A buzzing, munching, shimmering cloud has descended on much of East Africa. The most serious outbreak of locusts in 25 years is affecting at least six nations. The insects are worse than annoying: They’re threatening access to food in some of the world’s most defenseless countries.
Desert locusts are the world’s most dangerous species of locust. About the length of a finger, they’re swarming by the millions in East Africa. The insects are devouring crops and forcing people in some areas to wade through them.
Officials in Kenya report an “extremely dangerous increase” in locust swarm activity. One swarm measured 37 miles long by 25 miles wide!
“A typical desert locust swarm can contain up to 150 million locusts per [one-third of a square mile],” reads a statement from East Africa’s Intergovernmental Authority on Development (IGAD).
Swarms can move quickly, traveling between 60-90 miles a day. All those chomping mouths can do major damage too. “An average swarm can destroy as much food crops in a day as is sufficient to feed 2,500 people,” continues IGAD’s statement.
East Africa’s horror may remind you of the biblical locust plague. Moses records how locusts blocked out the sun and ate everything in sight, forcing the pharaoh to (briefly) repent. (Exodus 10)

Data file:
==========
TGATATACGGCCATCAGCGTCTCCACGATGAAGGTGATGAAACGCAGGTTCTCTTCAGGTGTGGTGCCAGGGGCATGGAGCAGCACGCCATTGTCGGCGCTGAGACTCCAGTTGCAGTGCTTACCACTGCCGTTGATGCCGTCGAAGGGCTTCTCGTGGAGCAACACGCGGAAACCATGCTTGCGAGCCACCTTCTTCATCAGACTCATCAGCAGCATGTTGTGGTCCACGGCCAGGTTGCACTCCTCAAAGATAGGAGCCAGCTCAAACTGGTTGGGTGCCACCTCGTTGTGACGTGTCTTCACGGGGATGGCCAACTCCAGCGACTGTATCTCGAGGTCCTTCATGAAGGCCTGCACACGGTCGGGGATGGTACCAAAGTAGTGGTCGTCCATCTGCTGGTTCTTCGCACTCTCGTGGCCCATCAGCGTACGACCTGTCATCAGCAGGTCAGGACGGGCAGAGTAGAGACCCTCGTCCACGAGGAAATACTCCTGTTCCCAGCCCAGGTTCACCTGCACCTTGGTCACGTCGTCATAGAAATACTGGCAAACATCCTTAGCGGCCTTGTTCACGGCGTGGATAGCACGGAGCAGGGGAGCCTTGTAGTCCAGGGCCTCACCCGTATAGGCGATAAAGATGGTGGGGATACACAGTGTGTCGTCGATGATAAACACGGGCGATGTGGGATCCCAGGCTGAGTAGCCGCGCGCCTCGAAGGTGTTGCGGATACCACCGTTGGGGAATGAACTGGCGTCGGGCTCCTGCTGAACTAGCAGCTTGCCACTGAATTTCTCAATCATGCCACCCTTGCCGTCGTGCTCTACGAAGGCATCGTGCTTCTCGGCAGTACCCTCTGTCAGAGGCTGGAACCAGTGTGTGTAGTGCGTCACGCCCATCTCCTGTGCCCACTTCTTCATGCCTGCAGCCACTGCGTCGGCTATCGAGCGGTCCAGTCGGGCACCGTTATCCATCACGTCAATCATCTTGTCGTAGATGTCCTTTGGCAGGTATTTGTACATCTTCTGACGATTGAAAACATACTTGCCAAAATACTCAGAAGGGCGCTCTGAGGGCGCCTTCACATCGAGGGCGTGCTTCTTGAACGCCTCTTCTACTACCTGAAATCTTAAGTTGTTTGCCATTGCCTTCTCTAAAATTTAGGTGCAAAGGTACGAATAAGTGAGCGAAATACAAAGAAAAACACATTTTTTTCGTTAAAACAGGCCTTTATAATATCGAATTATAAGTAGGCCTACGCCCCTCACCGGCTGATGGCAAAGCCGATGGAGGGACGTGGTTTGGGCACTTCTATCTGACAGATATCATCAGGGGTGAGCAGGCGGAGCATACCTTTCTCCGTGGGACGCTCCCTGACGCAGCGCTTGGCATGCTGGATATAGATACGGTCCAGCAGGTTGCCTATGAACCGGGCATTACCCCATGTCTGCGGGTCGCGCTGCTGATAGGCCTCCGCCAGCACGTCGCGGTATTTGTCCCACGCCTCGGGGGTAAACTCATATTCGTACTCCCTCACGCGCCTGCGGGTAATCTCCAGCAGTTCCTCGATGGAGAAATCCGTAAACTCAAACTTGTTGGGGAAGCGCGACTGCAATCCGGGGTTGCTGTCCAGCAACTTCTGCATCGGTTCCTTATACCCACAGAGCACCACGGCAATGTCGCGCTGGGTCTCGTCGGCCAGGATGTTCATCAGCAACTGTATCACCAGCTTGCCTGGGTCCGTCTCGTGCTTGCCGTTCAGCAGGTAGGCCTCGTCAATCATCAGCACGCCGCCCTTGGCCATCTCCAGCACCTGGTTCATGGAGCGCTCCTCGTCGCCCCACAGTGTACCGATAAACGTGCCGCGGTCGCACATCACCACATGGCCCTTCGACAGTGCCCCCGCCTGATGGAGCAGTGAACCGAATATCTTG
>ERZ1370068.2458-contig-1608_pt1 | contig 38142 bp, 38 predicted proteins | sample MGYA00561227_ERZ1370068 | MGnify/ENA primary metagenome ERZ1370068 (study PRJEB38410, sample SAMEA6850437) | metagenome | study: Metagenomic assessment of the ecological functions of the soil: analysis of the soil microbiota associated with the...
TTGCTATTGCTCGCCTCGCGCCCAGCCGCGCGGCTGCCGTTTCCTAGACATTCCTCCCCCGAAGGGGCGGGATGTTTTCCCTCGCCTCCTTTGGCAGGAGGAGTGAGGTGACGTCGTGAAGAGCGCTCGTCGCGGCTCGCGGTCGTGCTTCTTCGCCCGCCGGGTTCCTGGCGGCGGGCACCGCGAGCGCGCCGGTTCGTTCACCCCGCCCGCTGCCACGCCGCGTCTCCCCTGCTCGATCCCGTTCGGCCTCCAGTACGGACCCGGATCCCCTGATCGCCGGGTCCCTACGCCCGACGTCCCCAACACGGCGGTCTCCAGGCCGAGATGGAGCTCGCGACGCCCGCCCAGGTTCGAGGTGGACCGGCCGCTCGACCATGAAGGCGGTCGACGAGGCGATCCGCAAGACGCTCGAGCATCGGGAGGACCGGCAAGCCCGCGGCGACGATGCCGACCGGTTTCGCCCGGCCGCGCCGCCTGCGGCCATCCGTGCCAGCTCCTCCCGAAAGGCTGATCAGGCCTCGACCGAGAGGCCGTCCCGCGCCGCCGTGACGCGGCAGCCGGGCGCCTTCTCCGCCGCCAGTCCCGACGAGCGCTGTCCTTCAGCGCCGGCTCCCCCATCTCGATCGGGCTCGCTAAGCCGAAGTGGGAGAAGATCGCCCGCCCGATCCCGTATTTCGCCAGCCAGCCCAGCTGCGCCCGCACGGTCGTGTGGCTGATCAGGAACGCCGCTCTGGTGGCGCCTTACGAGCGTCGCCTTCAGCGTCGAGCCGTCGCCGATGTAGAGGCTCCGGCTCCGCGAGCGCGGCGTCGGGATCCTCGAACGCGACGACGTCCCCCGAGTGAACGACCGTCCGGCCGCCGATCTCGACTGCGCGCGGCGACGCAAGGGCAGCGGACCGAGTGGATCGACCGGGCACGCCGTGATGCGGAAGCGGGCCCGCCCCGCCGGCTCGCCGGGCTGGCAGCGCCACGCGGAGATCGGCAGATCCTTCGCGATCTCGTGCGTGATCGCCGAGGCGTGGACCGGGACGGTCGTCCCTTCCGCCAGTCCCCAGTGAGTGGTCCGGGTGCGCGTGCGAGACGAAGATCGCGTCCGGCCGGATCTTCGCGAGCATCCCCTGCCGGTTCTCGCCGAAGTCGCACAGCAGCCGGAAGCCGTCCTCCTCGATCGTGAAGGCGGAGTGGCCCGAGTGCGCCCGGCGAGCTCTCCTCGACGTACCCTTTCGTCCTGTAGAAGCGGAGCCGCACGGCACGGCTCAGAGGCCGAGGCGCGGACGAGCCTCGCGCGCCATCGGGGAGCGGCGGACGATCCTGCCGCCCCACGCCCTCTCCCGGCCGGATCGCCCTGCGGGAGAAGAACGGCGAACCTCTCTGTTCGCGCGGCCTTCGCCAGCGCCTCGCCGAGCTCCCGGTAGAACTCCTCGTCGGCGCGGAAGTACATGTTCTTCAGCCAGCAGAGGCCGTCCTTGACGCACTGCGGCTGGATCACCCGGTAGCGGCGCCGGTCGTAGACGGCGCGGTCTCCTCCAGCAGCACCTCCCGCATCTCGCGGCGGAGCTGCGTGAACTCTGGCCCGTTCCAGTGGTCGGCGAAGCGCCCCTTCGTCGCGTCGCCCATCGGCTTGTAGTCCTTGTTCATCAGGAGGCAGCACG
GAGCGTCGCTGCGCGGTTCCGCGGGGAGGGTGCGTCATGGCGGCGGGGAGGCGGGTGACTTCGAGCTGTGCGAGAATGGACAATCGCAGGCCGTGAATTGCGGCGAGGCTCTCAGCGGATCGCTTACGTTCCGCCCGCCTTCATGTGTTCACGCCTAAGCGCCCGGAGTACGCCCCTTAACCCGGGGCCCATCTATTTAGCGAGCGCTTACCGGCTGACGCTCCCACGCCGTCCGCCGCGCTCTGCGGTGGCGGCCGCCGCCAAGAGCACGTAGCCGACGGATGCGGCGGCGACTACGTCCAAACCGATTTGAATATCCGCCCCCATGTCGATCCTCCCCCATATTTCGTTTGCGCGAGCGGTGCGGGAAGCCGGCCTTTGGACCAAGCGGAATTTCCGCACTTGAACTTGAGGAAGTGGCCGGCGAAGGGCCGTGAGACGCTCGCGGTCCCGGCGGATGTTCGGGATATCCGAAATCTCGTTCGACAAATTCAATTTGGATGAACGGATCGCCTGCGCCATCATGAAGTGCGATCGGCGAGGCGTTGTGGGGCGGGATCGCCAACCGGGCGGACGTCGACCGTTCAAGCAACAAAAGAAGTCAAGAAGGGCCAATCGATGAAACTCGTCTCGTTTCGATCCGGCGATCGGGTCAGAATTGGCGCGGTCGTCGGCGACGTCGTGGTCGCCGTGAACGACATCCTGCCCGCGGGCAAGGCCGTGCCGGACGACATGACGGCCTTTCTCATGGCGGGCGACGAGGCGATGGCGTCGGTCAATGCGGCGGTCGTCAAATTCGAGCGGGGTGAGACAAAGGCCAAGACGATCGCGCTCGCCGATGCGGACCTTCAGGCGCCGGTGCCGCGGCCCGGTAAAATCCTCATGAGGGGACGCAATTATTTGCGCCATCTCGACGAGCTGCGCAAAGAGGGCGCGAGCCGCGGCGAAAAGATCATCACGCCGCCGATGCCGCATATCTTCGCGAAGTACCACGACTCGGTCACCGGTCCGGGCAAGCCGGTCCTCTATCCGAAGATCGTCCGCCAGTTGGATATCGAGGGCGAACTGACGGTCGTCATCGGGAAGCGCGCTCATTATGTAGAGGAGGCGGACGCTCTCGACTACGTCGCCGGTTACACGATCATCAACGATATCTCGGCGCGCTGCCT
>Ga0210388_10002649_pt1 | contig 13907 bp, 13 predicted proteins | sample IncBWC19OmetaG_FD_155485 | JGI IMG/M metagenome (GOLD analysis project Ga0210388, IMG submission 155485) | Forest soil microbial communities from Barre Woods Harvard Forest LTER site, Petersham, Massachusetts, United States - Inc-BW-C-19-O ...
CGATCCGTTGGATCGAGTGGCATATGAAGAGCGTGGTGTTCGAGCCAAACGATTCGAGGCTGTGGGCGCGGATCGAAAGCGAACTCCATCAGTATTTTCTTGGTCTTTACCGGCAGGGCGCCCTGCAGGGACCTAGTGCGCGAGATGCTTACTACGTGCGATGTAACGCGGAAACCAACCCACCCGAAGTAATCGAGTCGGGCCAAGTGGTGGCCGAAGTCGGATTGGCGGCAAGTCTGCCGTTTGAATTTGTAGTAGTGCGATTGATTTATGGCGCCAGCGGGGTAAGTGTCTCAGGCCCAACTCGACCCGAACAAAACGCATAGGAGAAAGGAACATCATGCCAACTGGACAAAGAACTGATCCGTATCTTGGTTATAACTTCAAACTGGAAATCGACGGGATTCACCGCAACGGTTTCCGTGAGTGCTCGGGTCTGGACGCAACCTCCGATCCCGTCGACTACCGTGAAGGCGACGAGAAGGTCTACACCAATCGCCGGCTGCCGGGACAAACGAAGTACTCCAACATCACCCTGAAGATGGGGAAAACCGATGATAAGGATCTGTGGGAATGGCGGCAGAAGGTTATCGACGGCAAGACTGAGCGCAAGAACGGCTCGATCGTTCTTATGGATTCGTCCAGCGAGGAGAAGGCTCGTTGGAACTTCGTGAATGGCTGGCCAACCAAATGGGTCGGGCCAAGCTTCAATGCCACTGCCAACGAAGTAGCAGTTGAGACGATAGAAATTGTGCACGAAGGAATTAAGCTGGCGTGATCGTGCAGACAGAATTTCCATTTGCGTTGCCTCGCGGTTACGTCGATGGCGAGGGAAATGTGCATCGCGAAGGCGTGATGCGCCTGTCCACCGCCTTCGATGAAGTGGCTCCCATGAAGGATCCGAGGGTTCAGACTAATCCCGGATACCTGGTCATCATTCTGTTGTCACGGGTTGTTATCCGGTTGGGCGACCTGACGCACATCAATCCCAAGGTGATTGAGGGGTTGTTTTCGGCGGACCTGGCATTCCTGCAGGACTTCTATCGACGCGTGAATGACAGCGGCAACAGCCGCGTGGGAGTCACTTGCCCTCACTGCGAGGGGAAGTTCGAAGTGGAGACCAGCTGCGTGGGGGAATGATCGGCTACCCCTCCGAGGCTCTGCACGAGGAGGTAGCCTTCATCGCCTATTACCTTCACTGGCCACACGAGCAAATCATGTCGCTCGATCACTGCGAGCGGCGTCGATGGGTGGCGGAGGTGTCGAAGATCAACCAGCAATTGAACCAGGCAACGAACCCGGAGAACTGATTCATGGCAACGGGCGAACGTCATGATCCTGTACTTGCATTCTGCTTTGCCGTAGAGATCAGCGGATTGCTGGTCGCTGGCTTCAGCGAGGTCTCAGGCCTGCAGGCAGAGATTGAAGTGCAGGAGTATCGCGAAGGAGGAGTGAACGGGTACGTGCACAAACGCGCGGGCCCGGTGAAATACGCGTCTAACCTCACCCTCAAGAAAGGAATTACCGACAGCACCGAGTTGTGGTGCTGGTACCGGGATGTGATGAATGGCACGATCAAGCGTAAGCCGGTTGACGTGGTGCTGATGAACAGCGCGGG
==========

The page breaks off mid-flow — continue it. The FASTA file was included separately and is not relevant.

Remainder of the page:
In this modern-day locust invasion, Kenya isn’t alone. The outbreak is also happening in Somalia, Ethiopia, Sudan, Djibouti, and Eritrea. IGAD warns that parts of South Sudan and Uganda could be next.
The locusts have destroyed hundreds of thousands of acres of crops, making an already dire food situation worse. To help prevent and control outbreaks, authorities analyze satellite images, stockpile pesticides, and conduct aerial spraying. Still the locusts keep coming.
IGAD says increasing locust swarms could last until June.
Such a dense swarm of locusts as had never been before, nor ever will be again. They covered the face of the whole land, so that the land was darkened, and they ate all the plants in the land and all the fruit of the trees. . . . Not a green thing remained, neither tree nor plant of the field, through all the land of Egypt. — Exodus 10:14-15
(In this photo taken Thursday, January 16, 2020, a Samburu boy uses a wooden stick to try to swat a swarm of desert locusts as he herds his camel near the village of Sissia, in Samburu county, Kenya. AP Photo/Patrick Ngugi)